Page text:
Search tips
Search criteria 


Logo of brjgenpracRCGP homepageJ R Coll Gen Pract at PubMed CentralBJGP at RCGPBJGP at RCGP
Br J Gen Pract. 2006 October 1; 56(531): 756–762.
PMCID: PMC1920715

Clinical features of prostate cancer before diagnosis: a population-based, case-control study

William Hamilton, MD, FRCP, FRCGP, Senior Research Fellow
Department of Community Based Medicine, University of Bristol
Deborah J Sharp, PhD, FRCGP, Professor
Department of Community Based Medicine, University of Bristol
Tim J Peters, MSc, PhD, CStat, FFPH, Professor
Department of Community Based Medicine, University of Bristol
Alison P Round, FFPH, MRCP, Director of Public Health



Even in areas where screening is available, many prostate cancers are diagnosed after the symptoms begin. However, the risk posed by particular symptoms is largely unknown, especially in unselected populations such as primary care.


To identify and quantify the features of prostate cancer before diagnosis, both individually and in combination.

Design of study

Population-based case-control study.


All 21 general practices in Exeter, Devon, UK.


We studied all 217 prostate cancer patients diagnosed between 1998 and 2002, and 1080 male controls, matched by age and general practice. The full medical record for 2 years before diagnosis was coded, using the International Classification of Primary Care. We calculated odds ratios for variables independently associated with cancer, using conditional logistic regression, and calculated the positive predictive values for these, both individually and in combination.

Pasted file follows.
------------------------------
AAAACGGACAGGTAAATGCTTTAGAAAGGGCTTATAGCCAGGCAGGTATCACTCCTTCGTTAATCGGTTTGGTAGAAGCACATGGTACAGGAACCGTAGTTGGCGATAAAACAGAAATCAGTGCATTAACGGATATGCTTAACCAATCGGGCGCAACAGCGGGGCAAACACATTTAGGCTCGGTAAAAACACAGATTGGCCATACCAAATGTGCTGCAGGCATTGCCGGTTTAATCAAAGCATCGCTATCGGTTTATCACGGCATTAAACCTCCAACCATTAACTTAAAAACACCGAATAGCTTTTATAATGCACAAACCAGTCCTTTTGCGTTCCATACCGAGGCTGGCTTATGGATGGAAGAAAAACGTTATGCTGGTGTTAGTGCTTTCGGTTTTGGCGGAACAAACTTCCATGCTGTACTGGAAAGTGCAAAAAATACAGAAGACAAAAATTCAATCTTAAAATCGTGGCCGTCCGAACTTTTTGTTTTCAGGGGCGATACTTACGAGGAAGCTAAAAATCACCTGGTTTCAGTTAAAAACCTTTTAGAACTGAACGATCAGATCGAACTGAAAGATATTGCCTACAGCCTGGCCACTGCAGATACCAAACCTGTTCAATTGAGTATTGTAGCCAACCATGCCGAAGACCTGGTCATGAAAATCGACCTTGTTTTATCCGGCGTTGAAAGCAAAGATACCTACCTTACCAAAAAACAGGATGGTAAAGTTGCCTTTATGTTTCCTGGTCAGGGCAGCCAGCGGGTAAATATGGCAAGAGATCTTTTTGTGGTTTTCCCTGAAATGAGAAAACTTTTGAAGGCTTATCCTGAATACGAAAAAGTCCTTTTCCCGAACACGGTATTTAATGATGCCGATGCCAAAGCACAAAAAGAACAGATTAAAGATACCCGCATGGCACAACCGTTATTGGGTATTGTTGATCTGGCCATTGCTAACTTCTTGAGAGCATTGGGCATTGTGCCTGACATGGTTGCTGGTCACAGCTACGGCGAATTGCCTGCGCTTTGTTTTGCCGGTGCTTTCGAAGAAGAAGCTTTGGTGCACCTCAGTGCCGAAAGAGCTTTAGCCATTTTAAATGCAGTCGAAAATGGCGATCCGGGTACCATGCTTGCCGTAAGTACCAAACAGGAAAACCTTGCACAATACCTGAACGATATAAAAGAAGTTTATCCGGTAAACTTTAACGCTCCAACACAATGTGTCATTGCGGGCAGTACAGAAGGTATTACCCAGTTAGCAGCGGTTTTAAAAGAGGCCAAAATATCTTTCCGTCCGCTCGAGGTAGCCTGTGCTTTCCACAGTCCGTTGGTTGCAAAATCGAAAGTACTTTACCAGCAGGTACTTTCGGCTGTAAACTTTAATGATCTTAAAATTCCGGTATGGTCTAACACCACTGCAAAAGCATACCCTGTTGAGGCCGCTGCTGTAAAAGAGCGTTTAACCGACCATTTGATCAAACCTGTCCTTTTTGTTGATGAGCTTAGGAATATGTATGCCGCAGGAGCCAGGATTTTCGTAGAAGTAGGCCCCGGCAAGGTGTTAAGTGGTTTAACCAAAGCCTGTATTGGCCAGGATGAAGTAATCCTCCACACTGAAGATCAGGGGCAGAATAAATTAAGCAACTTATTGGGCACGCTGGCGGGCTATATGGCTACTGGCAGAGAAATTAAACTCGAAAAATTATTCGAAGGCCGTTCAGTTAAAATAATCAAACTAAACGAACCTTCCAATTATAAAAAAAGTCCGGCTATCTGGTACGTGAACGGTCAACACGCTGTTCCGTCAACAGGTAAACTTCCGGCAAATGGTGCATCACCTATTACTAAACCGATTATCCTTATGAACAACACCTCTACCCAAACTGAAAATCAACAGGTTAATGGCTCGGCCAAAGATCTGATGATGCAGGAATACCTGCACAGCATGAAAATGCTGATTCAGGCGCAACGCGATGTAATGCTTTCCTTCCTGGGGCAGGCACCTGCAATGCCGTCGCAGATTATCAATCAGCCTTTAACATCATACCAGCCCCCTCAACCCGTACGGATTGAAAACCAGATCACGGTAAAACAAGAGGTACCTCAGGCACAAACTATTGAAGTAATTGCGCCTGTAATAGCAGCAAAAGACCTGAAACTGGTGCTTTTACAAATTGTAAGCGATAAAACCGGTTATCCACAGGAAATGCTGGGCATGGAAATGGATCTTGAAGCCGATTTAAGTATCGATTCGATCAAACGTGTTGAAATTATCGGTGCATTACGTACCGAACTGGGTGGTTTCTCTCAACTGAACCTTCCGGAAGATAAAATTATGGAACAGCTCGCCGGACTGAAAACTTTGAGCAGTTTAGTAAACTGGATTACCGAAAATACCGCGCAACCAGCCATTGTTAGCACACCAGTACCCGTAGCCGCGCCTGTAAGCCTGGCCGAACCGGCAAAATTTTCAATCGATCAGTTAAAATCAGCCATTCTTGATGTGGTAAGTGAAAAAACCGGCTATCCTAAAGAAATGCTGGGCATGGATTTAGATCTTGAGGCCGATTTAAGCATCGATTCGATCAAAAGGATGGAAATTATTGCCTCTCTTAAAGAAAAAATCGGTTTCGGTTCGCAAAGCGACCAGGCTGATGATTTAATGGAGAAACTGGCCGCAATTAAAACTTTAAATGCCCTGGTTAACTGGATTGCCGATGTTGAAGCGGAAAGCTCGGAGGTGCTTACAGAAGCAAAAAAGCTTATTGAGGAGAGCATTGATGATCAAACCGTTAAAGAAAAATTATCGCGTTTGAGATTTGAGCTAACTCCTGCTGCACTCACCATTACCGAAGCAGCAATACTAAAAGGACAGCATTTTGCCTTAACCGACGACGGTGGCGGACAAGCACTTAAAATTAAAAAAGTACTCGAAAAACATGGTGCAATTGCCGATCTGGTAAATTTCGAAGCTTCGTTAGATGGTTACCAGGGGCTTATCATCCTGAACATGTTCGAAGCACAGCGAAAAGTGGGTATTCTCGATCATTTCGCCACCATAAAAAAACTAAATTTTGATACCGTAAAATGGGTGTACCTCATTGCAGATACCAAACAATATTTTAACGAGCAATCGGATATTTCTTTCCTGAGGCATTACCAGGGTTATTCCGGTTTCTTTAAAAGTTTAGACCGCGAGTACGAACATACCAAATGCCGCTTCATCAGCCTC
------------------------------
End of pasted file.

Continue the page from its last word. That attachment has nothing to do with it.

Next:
Eight features were associated with prostate cancer before diagnosis. Their positive predictive values against a background risk of 0.35% were: urinary retention 3.1% (95% confidence interval [CI] = 1.5 to 6.0); impotence 3.0% (95% CI = 1.7 to 4.9); frequency 2.2% (95% CI = 1.3 to 3.5); hesitancy 3.0% (95% CI = 1.5 to 5.5); nocturia 2.2% (95% CI = 1.2 to 3.6); haematuria 1.0% (95% CI = 0.57 to 1.8); weight loss 0.75% (95% CI = 0.38 to 1.4); abnormal rectal examination, deemed benign 2.8% (95% CI = 1.6 to 4.6); abnormal rectal examination, deemed malignant 12% (95% CI = 5.0 to 37): all P <0.001, except for hesitancy P = 0.032, nocturia P = 0.004 and haematuria P = 0.009. Loss of weight, impotence, frequency and abnormal rectal examination remained associated with cancer after excluding the final 180 days from analysis.


Most men with prostate cancer present with symptoms. The predictive values for these symptoms will help guide GPs and patients about the value of further investigation.

Keywords: diagnosis, primary health care, prostate cancer

Articles from The British Journal of General Practice are provided here courtesy of Royal College of General Practitioners